• “They slaughtered 60 million wild buffalo, almost to extinction to raise inferior cattle like brainless idiots!”
  • “The process of colonialism included killing off the buffalo not just for hides, not just for profit, but to wipe out the indigenous communities. In 1873, Secretary of the Interior Columbus Delano said “The civilization of the Indian is impossible while the buffalo remains upon the plains. I would not seriously regret the total disappearance of the buffalo from our western prairies, in its effect upon the Indians, regarding it as a means of hastening their sense of dependence upon the products of the soil and their own labors.”
    A year later In 1874, Delano testified before Congress, “The buffalo are disappearing rapidly, but not faster than I desire. I regard the destruction of such game as Indians subsist upon as facilitating the policy of the Government, of destroying their hunting habits, coercing them on reservations, and compelling them to begin to adopt the habits of civilization.”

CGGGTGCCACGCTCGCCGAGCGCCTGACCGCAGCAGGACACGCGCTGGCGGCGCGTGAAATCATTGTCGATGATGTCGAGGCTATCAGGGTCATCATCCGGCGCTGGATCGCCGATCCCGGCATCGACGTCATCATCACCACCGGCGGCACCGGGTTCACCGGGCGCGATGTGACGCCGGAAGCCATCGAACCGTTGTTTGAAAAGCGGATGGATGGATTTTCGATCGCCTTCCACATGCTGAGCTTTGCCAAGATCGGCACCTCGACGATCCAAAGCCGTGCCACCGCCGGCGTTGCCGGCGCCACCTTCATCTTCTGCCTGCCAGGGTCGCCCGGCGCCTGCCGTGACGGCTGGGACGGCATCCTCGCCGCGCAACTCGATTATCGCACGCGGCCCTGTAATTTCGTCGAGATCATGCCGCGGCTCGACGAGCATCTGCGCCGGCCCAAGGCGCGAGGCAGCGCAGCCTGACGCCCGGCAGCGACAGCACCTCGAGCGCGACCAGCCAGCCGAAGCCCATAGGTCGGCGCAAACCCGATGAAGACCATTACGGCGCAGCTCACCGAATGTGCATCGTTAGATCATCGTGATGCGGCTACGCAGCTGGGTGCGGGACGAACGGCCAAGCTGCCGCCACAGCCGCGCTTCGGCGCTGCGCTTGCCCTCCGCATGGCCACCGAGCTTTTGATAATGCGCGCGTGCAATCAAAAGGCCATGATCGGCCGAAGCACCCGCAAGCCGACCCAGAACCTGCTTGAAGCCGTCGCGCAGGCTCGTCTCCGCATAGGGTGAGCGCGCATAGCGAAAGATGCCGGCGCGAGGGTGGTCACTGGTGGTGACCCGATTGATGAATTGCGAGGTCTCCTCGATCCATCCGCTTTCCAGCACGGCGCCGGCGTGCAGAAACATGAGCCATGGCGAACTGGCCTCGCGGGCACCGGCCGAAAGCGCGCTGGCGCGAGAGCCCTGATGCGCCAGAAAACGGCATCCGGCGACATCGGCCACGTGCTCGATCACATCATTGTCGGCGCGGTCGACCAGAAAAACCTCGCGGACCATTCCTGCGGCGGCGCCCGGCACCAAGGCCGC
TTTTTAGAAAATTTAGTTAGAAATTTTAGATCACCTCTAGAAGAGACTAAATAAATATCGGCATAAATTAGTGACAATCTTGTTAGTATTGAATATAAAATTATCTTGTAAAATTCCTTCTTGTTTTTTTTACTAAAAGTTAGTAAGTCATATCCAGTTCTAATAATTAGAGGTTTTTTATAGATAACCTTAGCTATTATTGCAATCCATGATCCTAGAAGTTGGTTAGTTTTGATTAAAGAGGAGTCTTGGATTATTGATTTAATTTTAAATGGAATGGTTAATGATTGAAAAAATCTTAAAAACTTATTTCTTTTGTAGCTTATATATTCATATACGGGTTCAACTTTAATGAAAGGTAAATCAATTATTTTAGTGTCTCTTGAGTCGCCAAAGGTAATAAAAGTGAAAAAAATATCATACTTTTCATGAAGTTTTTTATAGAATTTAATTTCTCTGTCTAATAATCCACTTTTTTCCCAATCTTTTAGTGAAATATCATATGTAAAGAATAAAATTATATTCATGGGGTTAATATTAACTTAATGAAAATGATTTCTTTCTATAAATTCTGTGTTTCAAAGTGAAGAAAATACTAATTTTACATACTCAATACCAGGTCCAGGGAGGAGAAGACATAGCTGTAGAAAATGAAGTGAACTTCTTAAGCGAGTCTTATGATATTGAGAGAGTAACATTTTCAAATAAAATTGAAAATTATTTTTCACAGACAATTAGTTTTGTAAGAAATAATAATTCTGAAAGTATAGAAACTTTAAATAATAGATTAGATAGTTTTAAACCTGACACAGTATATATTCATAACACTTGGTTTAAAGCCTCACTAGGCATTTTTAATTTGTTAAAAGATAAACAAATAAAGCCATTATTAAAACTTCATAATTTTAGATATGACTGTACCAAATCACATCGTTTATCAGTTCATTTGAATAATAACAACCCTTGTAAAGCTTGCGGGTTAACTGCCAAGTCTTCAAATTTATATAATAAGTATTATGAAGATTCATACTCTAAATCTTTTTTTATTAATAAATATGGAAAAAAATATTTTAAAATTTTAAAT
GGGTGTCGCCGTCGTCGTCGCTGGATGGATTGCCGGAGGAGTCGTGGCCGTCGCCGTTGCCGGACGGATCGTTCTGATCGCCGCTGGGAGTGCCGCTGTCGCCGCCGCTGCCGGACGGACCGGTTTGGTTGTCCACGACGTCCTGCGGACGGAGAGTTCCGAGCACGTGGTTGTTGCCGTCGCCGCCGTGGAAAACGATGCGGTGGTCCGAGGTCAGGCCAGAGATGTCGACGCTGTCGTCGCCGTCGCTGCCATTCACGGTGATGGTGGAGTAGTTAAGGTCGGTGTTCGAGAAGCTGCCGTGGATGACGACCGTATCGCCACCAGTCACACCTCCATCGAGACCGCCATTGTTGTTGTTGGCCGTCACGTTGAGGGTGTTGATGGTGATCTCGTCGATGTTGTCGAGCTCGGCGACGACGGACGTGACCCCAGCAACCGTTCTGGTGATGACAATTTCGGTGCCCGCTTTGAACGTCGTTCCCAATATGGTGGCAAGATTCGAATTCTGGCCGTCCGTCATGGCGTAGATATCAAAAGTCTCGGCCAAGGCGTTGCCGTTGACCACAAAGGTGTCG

• “Enclosure of commons is a big deal too.”
  • “I am (hopefully) writing my PhD dissertation on this very topic (food sovereignty and colonialism)! Right now i’m thinking about things in terms of land and enclosure… farms were among the first enclosures on Vancouver Island, as land was surveyed, divided, sold, cleared, and farmed. The mechanization of farming allowed capitalist farmers to exploit farmland more intensively, and it was only the wealthiest growers who could afford the latest technology. That meant that smaller farmers got squeezed out… and we are still in that process today: the larger farms tend to rely on the exploitation of precarious migrant labour (primarily people of colour), they use high-tech machinery to maximize efficiency, and they use chemical fertilizers/pesticides (or tons of amendments in the case of organic agribusiness)… and they are all based on the enclosure and privatization of indigenous lands… but this history throws a wrench into a lot of the mainstream settler narratives of food sovereignty, which are often about a yearning for a return to the good ol’ days of the (white supremacist, patriarchal) family farm against the big bad corporation… so where does that leave us settler foodies who want to grow food here? What are our responsibilities/obligations? Can there be decolonizing settler farming practices?”